WAYNE TUPA, Employee/Appellant, v. FARMERS CO-OP ELEVATOR, SELF-INSURED/ASU RISK MGMT. SERVS., Employer-Insurer, and CONSULTING RADIOLOGISTS, LTD., Intervenor.
WORKERS= COMPENSATION COURT OF APPEALS
DECEMBER 12, 2001
PERMANENT PARTIAL DISABILITY - HEARING LOSS; PERMANENT PARTIAL DISABILITY - WEBER RATING. Substantial evidence supports the compensation judge=s finding that the employee=s work-related hearing loss, which was not rated in the permanent partial disability schedules, should be assigned a 2 percent permanent partial disability of the whole body rating pursuant to Weber.
Determined by: Rykken, J., Wilson, J., and Wheeler, C.J.
Compensation Judge: Bradley J. Behr
MIRIAM P. RYKKEN, Judge
The employee appeals the compensation judge=s finding that the employee is entitled to a 2 percent permanent partial disability Weber rating for a work-related hearing loss. We affirm.
On August 20, 1998, Wayne Tupa, the employee, was injured in a grain elevator explosion while working for Farmers Co-op Elevator, the self-insured employer. The employee sustained a severely lacerated right ear, and injured his left leg and both knees in the explosion. The employee was also diagnosed with post concussive syndrome and experienced headaches. He later noted hearing loss out of his right ear. The employer accepted liability for the employee=s injuries and paid various wage loss benefits. On July 1, 1999, the employee=s hearing was tested by Dr. Jon Beithon, which indicated a hearing loss of 75 decibels in the right ear at a frequency level of 6000Hz and of 40 decibels in the left ear at a frequency level of 6000 Hz. This level of hearing loss is not rated in the permanent partial disability schedules for hearing loss, Minn. R. 5223.0340. The employee has no hearing loss at lower frequencies, only at the higher frequencies, and does not use a hearing aid. Dr. Beithon concluded that the employee had lost one-third to one-half of his hearing ability and apparently compared this to a 40 to 45 percent binaural hearing loss, which would entitle the employee to a 15 to 16 percent permanent partial disability rating under the scheduled ratings. Dr. Beithon estimated this loss, and did not perform any calculations similar to those in the rule. (Ee=s Ex. B.)
On June 22, 2000, the employee=s hearing was tested by Dr. Phillip Rapport, at the employer=s request. Dr. Rapport stated that the employee=s diagnosis was Asensorineural hearing loss, which is, at least in part, due to exposure to the explosion.@ Dr. Rapport concluded that the employee=s permanent partial disability rating is zero percent of the body as a whole since the permanency schedule does not use hearing test results at 4000 Hz and above. (Er=s Ex. 2.) The employer argued that the employee=s hearing loss was not compensable under the permanent partial disability schedule since this level of hearing loss was not rated under the schedule.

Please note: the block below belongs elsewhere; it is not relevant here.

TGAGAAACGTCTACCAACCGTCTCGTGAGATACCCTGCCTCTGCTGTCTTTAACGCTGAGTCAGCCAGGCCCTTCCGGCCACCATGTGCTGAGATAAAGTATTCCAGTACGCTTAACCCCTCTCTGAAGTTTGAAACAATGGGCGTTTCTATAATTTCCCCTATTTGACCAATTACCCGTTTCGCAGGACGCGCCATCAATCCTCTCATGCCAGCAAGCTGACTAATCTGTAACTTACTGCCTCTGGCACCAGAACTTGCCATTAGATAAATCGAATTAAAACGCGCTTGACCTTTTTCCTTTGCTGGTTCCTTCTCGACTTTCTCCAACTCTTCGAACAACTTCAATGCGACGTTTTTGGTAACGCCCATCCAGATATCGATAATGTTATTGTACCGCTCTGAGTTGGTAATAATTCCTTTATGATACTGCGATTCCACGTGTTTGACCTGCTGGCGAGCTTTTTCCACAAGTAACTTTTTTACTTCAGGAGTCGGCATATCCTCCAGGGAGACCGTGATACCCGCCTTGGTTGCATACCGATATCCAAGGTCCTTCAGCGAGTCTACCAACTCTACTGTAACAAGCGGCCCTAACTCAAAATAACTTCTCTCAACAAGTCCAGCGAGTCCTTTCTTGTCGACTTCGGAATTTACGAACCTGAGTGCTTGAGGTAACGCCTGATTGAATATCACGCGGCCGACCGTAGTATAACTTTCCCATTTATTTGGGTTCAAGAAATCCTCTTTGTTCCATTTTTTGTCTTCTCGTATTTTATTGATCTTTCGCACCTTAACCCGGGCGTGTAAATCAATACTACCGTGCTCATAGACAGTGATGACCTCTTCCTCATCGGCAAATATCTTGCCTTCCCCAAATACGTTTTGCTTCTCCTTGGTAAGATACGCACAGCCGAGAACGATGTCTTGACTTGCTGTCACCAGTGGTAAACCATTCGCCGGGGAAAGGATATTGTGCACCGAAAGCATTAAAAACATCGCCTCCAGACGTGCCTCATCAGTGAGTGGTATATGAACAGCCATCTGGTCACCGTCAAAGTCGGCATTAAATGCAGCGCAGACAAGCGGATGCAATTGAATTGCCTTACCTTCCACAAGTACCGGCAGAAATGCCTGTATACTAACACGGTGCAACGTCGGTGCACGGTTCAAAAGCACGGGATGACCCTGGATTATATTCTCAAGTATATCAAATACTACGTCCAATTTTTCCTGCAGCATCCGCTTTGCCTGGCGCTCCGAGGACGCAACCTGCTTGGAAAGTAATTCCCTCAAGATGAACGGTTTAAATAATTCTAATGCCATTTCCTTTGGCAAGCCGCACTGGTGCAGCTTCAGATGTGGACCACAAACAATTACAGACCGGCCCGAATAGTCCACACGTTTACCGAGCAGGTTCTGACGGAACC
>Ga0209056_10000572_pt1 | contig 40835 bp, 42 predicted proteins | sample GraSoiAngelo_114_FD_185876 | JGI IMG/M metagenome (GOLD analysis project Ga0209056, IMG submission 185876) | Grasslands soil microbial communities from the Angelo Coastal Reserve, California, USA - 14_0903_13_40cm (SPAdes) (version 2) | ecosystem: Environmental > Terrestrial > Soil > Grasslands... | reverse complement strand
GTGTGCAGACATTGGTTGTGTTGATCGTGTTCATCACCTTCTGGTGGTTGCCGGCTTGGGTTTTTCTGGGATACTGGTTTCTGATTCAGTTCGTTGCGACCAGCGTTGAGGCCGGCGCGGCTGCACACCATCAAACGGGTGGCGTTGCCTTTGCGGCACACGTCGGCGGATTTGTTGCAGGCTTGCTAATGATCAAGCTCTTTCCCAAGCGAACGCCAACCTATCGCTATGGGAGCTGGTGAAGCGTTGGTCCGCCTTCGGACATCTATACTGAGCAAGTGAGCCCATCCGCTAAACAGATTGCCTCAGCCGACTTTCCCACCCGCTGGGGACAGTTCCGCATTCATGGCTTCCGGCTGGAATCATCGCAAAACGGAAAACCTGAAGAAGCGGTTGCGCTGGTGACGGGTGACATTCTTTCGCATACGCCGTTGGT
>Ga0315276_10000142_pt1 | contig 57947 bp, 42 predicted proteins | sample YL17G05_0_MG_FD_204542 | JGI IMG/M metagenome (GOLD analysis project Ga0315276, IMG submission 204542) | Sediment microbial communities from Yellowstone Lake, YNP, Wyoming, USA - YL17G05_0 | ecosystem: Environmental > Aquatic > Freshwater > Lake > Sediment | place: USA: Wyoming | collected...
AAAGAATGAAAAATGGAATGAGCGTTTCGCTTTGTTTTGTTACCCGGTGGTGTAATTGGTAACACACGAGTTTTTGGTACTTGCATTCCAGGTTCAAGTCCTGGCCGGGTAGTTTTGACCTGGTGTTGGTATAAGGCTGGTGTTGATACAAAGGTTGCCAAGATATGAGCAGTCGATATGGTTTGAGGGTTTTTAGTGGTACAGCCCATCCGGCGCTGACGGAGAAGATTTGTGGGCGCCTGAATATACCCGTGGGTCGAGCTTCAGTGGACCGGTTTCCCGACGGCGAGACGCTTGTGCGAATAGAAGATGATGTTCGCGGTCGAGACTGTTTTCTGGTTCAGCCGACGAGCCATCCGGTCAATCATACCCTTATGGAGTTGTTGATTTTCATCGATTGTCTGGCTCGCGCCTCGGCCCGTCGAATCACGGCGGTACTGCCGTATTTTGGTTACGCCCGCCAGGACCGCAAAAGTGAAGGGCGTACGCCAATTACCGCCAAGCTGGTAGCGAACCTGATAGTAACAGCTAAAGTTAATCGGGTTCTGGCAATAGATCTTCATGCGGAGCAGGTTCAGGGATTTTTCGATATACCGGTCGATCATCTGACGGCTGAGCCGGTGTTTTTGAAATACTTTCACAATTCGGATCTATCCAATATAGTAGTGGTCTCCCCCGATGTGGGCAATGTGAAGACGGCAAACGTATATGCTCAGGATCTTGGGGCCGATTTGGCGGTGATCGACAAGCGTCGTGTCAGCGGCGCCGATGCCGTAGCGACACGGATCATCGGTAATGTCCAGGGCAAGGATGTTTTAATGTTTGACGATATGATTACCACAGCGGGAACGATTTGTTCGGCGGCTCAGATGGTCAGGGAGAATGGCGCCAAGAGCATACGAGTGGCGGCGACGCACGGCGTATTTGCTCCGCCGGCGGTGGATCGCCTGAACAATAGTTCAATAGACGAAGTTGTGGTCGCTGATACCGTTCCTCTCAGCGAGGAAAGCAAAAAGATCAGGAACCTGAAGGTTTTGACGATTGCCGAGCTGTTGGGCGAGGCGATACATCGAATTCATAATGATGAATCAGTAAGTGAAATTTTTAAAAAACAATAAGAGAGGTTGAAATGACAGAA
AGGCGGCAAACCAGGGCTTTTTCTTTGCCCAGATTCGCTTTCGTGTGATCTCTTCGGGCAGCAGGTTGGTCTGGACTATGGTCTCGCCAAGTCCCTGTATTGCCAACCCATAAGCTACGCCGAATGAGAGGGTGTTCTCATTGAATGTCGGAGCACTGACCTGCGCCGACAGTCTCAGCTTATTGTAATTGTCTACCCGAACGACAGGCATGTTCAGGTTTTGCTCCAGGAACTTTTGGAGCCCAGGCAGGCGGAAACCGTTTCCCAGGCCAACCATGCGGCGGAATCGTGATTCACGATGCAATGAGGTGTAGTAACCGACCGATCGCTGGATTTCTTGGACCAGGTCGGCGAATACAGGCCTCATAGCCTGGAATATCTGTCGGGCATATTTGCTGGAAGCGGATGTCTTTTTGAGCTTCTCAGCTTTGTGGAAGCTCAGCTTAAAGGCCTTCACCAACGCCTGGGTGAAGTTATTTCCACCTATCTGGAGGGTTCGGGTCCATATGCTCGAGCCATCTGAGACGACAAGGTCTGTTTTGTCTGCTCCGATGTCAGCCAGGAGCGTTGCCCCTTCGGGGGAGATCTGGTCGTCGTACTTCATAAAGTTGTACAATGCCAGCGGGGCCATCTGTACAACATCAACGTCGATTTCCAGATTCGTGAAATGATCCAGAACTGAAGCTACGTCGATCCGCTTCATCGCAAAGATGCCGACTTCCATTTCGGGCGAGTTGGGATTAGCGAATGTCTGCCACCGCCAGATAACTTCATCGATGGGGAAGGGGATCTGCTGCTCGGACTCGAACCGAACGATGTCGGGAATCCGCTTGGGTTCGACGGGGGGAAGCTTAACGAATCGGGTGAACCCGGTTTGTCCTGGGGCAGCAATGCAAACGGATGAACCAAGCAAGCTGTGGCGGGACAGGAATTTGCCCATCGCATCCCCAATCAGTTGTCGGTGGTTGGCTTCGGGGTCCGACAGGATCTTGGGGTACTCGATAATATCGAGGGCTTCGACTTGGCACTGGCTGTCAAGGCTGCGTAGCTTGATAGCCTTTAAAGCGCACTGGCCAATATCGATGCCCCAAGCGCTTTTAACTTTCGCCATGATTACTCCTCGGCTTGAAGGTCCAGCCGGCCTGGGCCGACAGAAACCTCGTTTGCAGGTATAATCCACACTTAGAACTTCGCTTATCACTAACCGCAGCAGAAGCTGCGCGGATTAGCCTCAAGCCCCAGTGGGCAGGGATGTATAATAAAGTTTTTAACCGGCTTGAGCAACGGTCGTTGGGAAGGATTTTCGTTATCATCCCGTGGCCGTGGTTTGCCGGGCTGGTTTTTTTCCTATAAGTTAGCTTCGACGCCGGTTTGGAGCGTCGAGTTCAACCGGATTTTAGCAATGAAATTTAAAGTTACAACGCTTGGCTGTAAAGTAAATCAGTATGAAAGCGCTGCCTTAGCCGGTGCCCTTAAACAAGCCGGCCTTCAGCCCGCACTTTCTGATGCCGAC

The matter was submitted on stipulated facts, exhibits, and briefs for a determination of the amount of the employee=s permanent partial disability for hearing loss sustained in the explosion. The employee argued that he is entitled to a 15 percent or 16 percent rating based upon Dr. Beithon=s opinion. The compensation judge awarded 2 percent permanent partial disability of the whole body, using calculations similar to those found in Minn. 5223.0340, to determine a Weber rating. The employee appeals.
STANDARD OF REVIEW
On appeal, the Workers' Compensation Court of Appeals must determine whether "the findings of fact and order [are] clearly erroneous and unsupported by substantial evidence in view of the entire record as submitted." Minn. Stat. ' 176.421, subd. 1. Substantial evidence supports the findings if, in the context of the entire record, "they are supported by evidence that a reasonable mind might accept as adequate." Hengemuhle v. Long Prairie Jaycees, 358 N.W.2d 54, 59, 37 W.C.D. 235, 239 (Minn. 1984). Where evidence conflicts or more than one inference may reasonably be drawn from the evidence, the findings are to be affirmed. Id. at 60, 37 W.C.D. at 240. Similarly, findings of fact should not be disturbed, even though the reviewing court might disagree with them, "unless they are clearly erroneous in the sense that they are manifestly contrary to the weight of the evidence or not reasonably supported by the evidence as a whole.@ Northern States Power Co. v. Lyon Food Prods., Inc., 304 Minn. 196, 201, 229 N.W.2d 521, 524 (1975).